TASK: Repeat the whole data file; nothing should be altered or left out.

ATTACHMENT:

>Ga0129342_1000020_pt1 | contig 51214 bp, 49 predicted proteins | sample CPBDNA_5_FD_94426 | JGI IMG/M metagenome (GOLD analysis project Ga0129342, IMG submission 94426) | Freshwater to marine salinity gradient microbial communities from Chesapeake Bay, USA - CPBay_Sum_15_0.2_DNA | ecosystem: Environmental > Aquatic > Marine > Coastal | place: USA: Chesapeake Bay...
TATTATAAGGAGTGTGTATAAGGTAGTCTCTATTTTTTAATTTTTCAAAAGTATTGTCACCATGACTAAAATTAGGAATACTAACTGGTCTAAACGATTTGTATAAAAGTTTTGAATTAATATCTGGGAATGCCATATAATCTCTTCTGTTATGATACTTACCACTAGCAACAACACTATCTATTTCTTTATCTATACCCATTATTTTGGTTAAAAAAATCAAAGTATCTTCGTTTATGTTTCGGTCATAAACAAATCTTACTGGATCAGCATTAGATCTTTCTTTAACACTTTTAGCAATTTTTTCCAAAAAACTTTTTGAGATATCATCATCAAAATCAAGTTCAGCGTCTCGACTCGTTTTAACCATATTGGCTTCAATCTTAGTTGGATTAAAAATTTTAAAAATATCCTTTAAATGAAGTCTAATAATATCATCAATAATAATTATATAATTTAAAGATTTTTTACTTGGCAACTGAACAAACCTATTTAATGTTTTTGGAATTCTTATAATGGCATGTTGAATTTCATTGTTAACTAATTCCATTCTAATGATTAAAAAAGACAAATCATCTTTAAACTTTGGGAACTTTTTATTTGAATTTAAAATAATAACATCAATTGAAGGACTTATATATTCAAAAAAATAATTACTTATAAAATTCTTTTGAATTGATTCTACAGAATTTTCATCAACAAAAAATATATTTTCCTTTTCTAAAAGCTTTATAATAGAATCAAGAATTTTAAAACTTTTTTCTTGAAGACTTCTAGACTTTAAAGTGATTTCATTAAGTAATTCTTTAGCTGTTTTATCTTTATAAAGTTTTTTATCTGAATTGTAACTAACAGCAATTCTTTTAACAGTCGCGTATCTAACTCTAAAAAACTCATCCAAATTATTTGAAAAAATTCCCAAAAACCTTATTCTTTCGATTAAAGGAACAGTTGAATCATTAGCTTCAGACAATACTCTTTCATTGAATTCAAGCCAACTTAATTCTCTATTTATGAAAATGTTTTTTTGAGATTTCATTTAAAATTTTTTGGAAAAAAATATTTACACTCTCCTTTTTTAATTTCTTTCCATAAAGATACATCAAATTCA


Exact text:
>Ga0129342_1000020_pt1 | contig 51214 bp, 49 predicted proteins | sample CPBDNA_5_FD_94426 | JGI IMG/M metagenome (GOLD analysis project Ga0129342, IMG submission 94426) | Freshwater to marine salinity gradient microbial communities from Chesapeake Bay, USA - CPBay_Sum_15_0.2_DNA | ecosystem: Environmental > Aquatic > Marine > Coastal | place: USA: Chesapeake Bay...
TATTATAAGGAGTGTGTATAAGGTAGTCTCTATTTTTTAATTTTTCAAAAGTATTGTCACCATGACTAAAATTAGGAATACTAACTGGTCTAAACGATTTGTATAAAAGTTTTGAATTAATATCTGGGAATGCCATATAATCTCTTCTGTTATGATACTTACCACTAGCAACAACACTATCTATTTCTTTATCTATACCCATTATTTTGGTTAAAAAAATCAAAGTATCTTCGTTTATGTTTCGGTCATAAACAAATCTTACTGGATCAGCATTAGATCTTTCTTTAACACTTTTAGCAATTTTTTCCAAAAAACTTTTTGAGATATCATCATCAAAATCAAGTTCAGCGTCTCGACTCGTTTTAACCATATTGGCTTCAATCTTAGTTGGATTAAAAATTTTAAAAATATCCTTTAAATGAAGTCTAATAATATCATCAATAATAATTATATAATTTAAAGATTTTTTACTTGGCAACTGAACAAACCTATTTAATGTTTTTGGAATTCTTATAATGGCATGTTGAATTTCATTGTTAACTAATTCCATTCTAATGATTAAAAAAGACAAATCATCTTTAAACTTTGGGAACTTTTTATTTGAATTTAAAATAATAACATCAATTGAAGGACTTATATATTCAAAAAAATAATTACTTATAAAATTCTTTTGAATTGATTCTACAGAATTTTCATCAACAAAAAATATATTTTCCTTTTCTAAAAGCTTTATAATAGAATCAAGAATTTTAAAACTTTTTTCTTGAAGACTTCTAGACTTTAAAGTGATTTCATTAAGTAATTCTTTAGCTGTTTTATCTTTATAAAGTTTTTTATCTGAATTGTAACTAACAGCAATTCTTTTAACAGTCGCGTATCTAACTCTAAAAAACTCATCCAAATTATTTGAAAAAATTCCCAAAAACCTTATTCTTTCGATTAAAGGAACAGTTGAATCATTAGCTTCAGACAATACTCTTTCATTGAATTCAAGCCAACTTAATTCTCTATTTATGAAAATGTTTTTTTGAGATTTCATTTAAAATTTTTTGGAAAAAAATATTTACACTCTCCTTTTTTAATTTCTTTCCATAAAGATACATCAAATTCA